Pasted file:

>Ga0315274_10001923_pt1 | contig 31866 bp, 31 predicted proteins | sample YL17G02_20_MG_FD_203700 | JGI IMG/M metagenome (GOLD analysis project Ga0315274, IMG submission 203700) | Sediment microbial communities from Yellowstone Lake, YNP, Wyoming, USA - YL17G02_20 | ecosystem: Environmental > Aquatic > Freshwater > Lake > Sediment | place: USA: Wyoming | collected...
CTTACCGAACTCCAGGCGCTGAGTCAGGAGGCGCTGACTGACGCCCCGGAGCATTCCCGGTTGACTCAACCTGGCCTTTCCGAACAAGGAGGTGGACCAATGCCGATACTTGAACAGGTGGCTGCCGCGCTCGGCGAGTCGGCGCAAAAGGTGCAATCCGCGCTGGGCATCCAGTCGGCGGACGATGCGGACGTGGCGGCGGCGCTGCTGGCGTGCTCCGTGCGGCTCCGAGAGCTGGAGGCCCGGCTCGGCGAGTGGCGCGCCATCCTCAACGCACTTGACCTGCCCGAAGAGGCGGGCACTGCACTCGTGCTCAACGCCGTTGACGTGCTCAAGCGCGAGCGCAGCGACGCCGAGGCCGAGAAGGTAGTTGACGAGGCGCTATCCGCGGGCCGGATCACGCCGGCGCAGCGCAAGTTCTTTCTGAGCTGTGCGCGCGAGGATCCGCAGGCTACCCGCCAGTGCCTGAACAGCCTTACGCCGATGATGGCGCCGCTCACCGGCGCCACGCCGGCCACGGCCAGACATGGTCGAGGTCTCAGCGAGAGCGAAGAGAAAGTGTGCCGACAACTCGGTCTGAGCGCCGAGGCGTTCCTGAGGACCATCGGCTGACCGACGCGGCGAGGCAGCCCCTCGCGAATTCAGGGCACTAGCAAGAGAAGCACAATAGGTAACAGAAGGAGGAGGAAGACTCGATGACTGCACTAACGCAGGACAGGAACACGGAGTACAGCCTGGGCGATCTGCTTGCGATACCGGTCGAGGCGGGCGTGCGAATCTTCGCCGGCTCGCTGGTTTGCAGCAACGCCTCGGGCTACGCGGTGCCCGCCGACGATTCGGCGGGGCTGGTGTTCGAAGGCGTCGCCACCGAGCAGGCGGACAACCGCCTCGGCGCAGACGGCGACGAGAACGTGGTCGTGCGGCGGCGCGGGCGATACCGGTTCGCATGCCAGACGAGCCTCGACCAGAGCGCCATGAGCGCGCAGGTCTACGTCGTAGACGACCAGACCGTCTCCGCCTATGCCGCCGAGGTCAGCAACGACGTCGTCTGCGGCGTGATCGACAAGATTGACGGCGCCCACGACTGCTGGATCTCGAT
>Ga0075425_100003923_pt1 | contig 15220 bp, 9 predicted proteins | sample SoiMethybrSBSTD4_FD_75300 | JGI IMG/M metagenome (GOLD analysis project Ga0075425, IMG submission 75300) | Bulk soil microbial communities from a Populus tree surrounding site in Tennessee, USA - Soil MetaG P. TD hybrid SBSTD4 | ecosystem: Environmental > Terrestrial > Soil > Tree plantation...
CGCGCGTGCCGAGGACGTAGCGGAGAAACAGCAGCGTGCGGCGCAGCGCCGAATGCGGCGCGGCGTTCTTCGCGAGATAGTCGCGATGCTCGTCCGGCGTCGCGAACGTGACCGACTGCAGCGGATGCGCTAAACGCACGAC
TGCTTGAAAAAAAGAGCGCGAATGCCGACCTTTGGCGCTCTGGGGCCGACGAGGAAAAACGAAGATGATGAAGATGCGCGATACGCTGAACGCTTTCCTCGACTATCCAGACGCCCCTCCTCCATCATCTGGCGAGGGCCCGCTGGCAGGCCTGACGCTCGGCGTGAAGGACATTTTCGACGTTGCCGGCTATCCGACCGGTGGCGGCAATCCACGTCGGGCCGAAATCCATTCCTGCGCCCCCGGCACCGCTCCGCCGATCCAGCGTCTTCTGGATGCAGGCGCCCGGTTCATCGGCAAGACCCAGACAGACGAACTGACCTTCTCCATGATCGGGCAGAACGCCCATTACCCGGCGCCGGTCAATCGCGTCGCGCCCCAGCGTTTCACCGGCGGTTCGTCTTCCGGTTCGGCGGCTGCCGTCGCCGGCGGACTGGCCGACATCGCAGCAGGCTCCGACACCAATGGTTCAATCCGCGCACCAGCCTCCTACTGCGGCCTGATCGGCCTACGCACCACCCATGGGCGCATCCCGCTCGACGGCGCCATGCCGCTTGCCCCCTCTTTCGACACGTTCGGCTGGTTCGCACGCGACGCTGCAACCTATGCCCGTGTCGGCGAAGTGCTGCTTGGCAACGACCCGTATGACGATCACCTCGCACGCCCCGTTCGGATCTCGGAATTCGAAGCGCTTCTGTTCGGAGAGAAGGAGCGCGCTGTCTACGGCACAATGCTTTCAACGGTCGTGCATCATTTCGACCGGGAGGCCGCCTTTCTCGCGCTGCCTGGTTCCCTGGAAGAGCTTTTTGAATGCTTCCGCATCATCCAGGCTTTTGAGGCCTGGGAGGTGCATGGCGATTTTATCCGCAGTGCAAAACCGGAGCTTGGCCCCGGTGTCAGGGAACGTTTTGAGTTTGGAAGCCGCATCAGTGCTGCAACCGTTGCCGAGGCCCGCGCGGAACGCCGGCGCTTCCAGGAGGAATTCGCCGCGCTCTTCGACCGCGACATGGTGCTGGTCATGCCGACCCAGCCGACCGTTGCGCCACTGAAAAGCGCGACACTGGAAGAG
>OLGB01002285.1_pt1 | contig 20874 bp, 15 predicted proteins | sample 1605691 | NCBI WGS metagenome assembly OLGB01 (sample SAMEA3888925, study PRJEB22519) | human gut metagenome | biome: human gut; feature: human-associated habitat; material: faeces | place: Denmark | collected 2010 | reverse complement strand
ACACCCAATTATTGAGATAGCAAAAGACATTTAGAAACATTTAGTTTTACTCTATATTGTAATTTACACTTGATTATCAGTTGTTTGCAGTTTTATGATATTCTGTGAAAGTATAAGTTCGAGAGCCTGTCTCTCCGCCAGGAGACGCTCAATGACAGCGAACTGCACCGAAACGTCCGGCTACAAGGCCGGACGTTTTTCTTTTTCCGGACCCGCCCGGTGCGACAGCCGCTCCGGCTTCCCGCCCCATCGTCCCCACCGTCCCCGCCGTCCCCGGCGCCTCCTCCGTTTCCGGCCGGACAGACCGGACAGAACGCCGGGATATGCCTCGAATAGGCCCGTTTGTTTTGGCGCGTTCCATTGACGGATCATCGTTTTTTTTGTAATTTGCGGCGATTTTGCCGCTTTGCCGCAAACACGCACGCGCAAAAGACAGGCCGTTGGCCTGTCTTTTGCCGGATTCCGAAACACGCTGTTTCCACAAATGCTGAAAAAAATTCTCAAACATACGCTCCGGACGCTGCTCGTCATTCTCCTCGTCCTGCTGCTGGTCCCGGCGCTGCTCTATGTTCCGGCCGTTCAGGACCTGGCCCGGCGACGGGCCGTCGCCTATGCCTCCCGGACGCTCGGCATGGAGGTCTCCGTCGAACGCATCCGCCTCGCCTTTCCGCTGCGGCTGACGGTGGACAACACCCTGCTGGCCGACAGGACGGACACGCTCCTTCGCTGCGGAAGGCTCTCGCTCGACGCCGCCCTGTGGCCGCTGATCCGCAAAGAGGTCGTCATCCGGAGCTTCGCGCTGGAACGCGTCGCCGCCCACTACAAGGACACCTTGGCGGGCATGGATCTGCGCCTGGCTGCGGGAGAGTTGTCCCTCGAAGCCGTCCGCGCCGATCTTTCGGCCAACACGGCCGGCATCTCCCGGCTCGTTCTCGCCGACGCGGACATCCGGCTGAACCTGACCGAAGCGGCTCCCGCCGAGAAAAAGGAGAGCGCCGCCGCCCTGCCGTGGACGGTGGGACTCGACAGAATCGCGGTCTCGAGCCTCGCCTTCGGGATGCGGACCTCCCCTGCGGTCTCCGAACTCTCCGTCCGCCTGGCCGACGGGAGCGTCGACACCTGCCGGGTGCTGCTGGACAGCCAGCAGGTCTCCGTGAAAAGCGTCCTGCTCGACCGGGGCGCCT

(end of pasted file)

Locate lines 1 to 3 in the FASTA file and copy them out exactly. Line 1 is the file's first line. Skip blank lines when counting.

>Ga0315274_10001923_pt1 | contig 31866 bp, 31 predicted proteins | sample YL17G02_20_MG_FD_203700 | JGI IMG/M metagenome (GOLD analysis project Ga0315274, IMG submission 203700) | Sediment microbial communities from Yellowstone Lake, YNP, Wyoming, USA - YL17G02_20 | ecosystem: Environmental > Aquatic > Freshwater > Lake > Sediment | place: USA: Wyoming | collected...
CTTACCGAACTCCAGGCGCTGAGTCAGGAGGCGCTGACTGACGCCCCGGAGCATTCCCGGTTGACTCAACCTGGCCTTTCCGAACAAGGAGGTGGACCAATGCCGATACTTGAACAGGTGGCTGCCGCGCTCGGCGAGTCGGCGCAAAAGGTGCAATCCGCGCTGGGCATCCAGTCGGCGGACGATGCGGACGTGGCGGCGGCGCTGCTGGCGTGCTCCGTGCGGCTCCGAGAGCTGGAGGCCCGGCTCGGCGAGTGGCGCGCCATCCTCAACGCACTTGACCTGCCCGAAGAGGCGGGCACTGCACTCGTGCTCAACGCCGTTGACGTGCTCAAGCGCGAGCGCAGCGACGCCGAGGCCGAGAAGGTAGTTGACGAGGCGCTATCCGCGGGCCGGATCACGCCGGCGCAGCGCAAGTTCTTTCTGAGCTGTGCGCGCGAGGATCCGCAGGCTACCCGCCAGTGCCTGAACAGCCTTACGCCGATGATGGCGCCGCTCACCGGCGCCACGCCGGCCACGGCCAGACATGGTCGAGGTCTCAGCGAGAGCGAAGAGAAAGTGTGCCGACAACTCGGTCTGAGCGCCGAGGCGTTCCTGAGGACCATCGGCTGACCGACGCGGCGAGGCAGCCCCTCGCGAATTCAGGGCACTAGCAAGAGAAGCACAATAGGTAACAGAAGGAGGAGGAAGACTCGATGACTGCACTAACGCAGGACAGGAACACGGAGTACAGCCTGGGCGATCTGCTTGCGATACCGGTCGAGGCGGGCGTGCGAATCTTCGCCGGCTCGCTGGTTTGCAGCAACGCCTCGGGCTACGCGGTGCCCGCCGACGATTCGGCGGGGCTGGTGTTCGAAGGCGTCGCCACCGAGCAGGCGGACAACCGCCTCGGCGCAGACGGCGACGAGAACGTGGTCGTGCGGCGGCGCGGGCGATACCGGTTCGCATGCCAGACGAGCCTCGACCAGAGCGCCATGAGCGCGCAGGTCTACGTCGTAGACGACCAGACCGTCTCCGCCTATGCCGCCGAGGTCAGCAACGACGTCGTCTGCGGCGTGATCGACAAGATTGACGGCGCCCACGACTGCTGGATCTCGAT
>Ga0075425_100003923_pt1 | contig 15220 bp, 9 predicted proteins | sample SoiMethybrSBSTD4_FD_75300 | JGI IMG/M metagenome (GOLD analysis project Ga0075425, IMG submission 75300) | Bulk soil microbial communities from a Populus tree surrounding site in Tennessee, USA - Soil MetaG P. TD hybrid SBSTD4 | ecosystem: Environmental > Terrestrial > Soil > Tree plantation...